42Serial AdderTwo binary numbers to be added are stored in two shift registers A and B.The shift registers are shifted right starting with least significant bit, the bits are added by the full adder and carry is stored in a D flip-flop.When the addition is completed the sum is in regiater A.Serial adder will require n clock pulses for adding n-bit numbers. A parallel adder can perform the n-bit addition in one clock pulse period.However a parallel adder will have n full adders.
44CountersA register that goes through a prescribed sequence of states upon application of input pulses is called a counter.A counter that follows binary number sequence is called a binary countern-bit binary counter consists of n flip-flops and count from 0 to 2^n-1.
45Ripple CountersTwo categories: ripple counters and synchronous countersIn a ripple counter the clock input of flip- flops is connected to output of other flip flopsRipple counters do not have a common clock (not synchronous circuit)Synchronous counters have common clock connected to clock input of flip-flops
54bibliographyCharles H. Roth- Jr., Fundamentals of logic design, Thomson Asia,5th edition (CH1,CH2,CH3,CH4,CH5,CH6,CH7,CH9,CH11, CH12)M. Morris Mano, Digital Logic and Computer Design, Prentice Hall of IndiaFloyd, Digital Fundamentals, Universal Book Stall, 3rd Edition,1986Morris Mano, Digital Design, Prentice Hall of India, 2nd Edition 1991Bigell & Donovan, Digital Electronics, Thomson Asia Pvt. Ltd., 4th Edition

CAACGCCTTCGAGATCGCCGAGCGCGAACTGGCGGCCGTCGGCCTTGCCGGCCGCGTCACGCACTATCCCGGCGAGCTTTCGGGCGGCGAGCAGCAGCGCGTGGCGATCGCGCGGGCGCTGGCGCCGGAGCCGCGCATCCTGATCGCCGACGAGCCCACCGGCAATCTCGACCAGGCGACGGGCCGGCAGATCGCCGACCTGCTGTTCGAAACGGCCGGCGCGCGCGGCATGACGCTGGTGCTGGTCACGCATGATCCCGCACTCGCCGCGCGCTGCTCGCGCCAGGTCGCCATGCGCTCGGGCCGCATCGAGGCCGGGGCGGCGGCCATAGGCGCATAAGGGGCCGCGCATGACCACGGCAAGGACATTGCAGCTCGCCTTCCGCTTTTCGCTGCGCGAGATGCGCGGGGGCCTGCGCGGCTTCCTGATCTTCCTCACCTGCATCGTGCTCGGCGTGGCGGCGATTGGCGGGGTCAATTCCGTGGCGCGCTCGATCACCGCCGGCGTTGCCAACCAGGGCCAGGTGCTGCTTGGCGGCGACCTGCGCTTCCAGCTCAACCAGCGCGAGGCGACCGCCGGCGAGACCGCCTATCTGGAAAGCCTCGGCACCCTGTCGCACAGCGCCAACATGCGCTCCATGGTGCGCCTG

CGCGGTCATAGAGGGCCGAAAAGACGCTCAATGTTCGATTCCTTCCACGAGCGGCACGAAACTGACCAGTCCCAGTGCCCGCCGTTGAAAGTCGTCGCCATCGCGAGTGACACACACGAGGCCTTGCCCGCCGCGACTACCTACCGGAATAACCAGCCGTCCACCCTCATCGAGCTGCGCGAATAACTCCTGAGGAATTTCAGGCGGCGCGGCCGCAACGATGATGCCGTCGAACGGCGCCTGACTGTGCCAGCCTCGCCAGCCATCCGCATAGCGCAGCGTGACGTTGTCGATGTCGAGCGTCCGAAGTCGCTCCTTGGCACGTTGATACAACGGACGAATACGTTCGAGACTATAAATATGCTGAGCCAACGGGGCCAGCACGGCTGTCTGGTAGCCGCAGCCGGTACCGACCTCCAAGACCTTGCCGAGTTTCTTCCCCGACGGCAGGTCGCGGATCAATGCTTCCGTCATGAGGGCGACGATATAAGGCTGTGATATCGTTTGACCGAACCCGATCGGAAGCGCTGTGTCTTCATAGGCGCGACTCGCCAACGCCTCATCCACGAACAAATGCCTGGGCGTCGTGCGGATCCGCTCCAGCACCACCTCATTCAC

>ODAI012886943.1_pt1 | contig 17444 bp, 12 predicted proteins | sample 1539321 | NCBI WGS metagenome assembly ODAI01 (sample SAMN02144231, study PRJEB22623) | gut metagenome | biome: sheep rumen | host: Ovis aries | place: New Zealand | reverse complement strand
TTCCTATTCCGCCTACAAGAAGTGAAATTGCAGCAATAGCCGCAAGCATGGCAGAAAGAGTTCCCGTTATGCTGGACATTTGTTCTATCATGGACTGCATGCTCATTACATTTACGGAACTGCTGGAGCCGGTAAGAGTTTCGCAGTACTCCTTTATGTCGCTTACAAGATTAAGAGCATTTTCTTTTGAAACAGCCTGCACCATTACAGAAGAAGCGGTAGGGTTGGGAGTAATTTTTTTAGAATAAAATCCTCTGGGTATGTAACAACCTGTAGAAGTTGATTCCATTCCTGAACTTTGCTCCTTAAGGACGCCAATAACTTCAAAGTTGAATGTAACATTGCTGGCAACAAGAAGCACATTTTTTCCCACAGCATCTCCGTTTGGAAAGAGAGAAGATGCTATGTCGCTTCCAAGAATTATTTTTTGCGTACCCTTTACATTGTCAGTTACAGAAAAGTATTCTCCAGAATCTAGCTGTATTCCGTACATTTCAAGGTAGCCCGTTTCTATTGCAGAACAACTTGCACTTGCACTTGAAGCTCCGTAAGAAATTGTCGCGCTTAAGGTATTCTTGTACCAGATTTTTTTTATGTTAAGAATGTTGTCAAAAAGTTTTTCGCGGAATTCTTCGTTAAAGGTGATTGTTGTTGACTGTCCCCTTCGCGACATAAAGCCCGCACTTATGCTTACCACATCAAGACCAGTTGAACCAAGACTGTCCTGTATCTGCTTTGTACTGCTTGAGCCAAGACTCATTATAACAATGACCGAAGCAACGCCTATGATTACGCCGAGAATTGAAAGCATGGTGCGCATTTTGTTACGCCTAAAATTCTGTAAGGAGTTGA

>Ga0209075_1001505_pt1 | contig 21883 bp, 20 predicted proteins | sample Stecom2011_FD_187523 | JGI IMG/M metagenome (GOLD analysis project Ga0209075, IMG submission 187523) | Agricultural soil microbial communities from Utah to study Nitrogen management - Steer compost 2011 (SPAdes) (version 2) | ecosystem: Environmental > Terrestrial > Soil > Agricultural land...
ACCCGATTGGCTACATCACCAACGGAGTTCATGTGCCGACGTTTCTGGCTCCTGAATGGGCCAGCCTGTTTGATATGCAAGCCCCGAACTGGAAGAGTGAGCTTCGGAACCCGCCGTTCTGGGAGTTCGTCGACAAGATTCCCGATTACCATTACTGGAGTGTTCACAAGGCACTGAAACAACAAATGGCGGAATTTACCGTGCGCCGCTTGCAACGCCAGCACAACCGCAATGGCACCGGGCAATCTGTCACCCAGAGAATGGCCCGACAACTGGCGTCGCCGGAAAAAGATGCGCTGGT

55Review questionsState the difference between combinational circuits and sequential circuits?What do you mean by Latches?Give the difference between latches and flip flops?Define Flipflops?List the design procedures for designing a sequential circuit?State the operation of S-R flipflop?State the operation of T-fliflop?State the features of clocked T flipflop?
56Review questionsGive the characteristics equation for S-R , T,J-K and D-flipflop?What is a counter?What is a buffer register?List the types of shift register?How do you convert JR flipflop into D flipflop?How do you convert T flipflop into D- flipflop?Give the counter applications?